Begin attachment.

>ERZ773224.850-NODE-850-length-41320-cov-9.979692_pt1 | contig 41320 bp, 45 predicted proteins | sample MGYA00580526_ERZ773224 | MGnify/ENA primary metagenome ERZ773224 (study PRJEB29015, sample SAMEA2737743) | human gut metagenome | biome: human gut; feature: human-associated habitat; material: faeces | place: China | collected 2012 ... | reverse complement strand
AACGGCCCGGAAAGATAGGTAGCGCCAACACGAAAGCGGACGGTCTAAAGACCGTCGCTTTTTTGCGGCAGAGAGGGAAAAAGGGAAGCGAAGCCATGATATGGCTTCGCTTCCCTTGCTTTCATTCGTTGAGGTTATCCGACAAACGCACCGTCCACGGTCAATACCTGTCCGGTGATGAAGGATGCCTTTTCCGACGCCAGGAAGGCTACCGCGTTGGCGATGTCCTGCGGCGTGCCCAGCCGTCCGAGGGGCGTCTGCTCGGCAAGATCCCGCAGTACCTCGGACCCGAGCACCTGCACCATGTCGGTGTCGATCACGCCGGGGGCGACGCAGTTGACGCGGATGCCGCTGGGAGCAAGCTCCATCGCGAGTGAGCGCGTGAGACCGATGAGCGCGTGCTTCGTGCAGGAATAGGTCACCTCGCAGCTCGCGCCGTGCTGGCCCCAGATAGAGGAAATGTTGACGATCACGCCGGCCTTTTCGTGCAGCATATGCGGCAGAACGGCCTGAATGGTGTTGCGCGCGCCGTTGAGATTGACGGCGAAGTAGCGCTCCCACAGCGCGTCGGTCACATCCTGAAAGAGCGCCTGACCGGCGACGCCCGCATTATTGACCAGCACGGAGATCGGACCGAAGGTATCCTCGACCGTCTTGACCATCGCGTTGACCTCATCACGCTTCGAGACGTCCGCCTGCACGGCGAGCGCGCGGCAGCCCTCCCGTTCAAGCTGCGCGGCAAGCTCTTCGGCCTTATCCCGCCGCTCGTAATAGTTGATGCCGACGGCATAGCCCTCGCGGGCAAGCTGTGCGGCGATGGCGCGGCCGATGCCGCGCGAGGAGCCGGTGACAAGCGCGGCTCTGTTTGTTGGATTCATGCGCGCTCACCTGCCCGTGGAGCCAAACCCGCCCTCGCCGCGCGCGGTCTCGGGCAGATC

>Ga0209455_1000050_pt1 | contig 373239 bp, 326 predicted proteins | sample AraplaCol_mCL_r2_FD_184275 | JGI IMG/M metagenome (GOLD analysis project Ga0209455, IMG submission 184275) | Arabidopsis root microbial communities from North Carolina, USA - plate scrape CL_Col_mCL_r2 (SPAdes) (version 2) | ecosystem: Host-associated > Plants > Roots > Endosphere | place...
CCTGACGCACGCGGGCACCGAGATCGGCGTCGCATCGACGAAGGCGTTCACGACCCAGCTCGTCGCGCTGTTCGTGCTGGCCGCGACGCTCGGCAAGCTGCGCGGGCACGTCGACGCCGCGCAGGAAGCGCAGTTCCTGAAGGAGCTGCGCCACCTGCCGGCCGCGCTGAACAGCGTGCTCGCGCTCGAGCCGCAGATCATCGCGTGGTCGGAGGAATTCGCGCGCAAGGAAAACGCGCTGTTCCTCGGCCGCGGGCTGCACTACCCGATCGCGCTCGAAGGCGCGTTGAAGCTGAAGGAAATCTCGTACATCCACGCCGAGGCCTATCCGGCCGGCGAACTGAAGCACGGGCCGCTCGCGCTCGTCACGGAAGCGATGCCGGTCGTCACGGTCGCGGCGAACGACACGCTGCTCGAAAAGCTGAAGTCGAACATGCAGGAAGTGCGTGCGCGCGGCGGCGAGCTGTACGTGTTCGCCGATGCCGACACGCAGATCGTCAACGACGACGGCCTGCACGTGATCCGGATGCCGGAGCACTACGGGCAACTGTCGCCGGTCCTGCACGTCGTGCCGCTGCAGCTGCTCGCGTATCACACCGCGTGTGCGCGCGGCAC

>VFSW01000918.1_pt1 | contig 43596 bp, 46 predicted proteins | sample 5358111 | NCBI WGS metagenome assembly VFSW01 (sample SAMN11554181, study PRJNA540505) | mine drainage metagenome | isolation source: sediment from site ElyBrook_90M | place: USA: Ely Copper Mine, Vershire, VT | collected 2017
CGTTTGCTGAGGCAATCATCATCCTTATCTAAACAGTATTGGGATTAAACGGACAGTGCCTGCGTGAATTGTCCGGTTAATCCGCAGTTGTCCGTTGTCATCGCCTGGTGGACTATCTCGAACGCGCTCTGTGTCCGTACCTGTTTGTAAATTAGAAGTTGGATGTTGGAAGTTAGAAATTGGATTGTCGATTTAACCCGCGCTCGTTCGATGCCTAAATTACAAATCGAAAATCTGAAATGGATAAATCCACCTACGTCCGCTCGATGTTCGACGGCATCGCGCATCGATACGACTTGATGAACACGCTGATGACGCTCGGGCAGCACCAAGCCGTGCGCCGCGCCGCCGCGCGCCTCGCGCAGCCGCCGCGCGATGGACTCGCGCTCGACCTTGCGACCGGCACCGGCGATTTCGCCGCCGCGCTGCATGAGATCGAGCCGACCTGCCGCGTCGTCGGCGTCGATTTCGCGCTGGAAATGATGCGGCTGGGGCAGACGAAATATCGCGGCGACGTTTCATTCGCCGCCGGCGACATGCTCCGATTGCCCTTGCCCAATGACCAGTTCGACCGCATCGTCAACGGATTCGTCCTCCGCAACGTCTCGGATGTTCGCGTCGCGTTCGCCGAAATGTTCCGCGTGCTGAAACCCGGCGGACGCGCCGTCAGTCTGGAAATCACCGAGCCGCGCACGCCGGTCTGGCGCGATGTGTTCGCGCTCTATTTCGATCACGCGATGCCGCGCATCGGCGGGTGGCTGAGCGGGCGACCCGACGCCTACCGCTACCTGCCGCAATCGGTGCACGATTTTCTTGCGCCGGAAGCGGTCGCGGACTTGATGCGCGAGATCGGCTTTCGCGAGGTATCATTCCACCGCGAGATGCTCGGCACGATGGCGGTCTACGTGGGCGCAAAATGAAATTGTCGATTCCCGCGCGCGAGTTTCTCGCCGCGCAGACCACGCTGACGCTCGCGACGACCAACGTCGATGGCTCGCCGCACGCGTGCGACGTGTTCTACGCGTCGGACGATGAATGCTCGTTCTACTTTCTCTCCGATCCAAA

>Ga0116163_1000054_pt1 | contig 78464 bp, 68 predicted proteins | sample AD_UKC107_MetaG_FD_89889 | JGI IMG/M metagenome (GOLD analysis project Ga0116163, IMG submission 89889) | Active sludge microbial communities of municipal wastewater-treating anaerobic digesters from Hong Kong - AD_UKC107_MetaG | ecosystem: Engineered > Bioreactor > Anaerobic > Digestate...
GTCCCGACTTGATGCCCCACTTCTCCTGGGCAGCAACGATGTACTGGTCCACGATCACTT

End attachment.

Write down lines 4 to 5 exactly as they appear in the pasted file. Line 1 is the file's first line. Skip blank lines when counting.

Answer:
CCTGACGCACGCGGGCACCGAGATCGGCGTCGCATCGACGAAGGCGTTCACGACCCAGCTCGTCGCGCTGTTCGTGCTGGCCGCGACGCTCGGCAAGCTGCGCGGGCACGTCGACGCCGCGCAGGAAGCGCAGTTCCTGAAGGAGCTGCGCCACCTGCCGGCCGCGCTGAACAGCGTGCTCGCGCTCGAGCCGCAGATCATCGCGTGGTCGGAGGAATTCGCGCGCAAGGAAAACGCGCTGTTCCTCGGCCGCGGGCTGCACTACCCGATCGCGCTCGAAGGCGCGTTGAAGCTGAAGGAAATCTCGTACATCCACGCCGAGGCCTATCCGGCCGGCGAACTGAAGCACGGGCCGCTCGCGCTCGTCACGGAAGCGATGCCGGTCGTCACGGTCGCGGCGAACGACACGCTGCTCGAAAAGCTGAAGTCGAACATGCAGGAAGTGCGTGCGCGCGGCGGCGAGCTGTACGTGTTCGCCGATGCCGACACGCAGATCGTCAACGACGACGGCCTGCACGTGATCCGGATGCCGGAGCACTACGGGCAACTGTCGCCGGTCCTGCACGTCGTGCCGCTGCAGCTGCTCGCGTATCACACCGCGTGTGCGCGCGGCAC

>VFSW01000918.1_pt1 | contig 43596 bp, 46 predicted proteins | sample 5358111 | NCBI WGS metagenome assembly VFSW01 (sample SAMN11554181, study PRJNA540505) | mine drainage metagenome | isolation source: sediment from site ElyBrook_90M | place: USA: Ely Copper Mine, Vershire, VT | collected 2017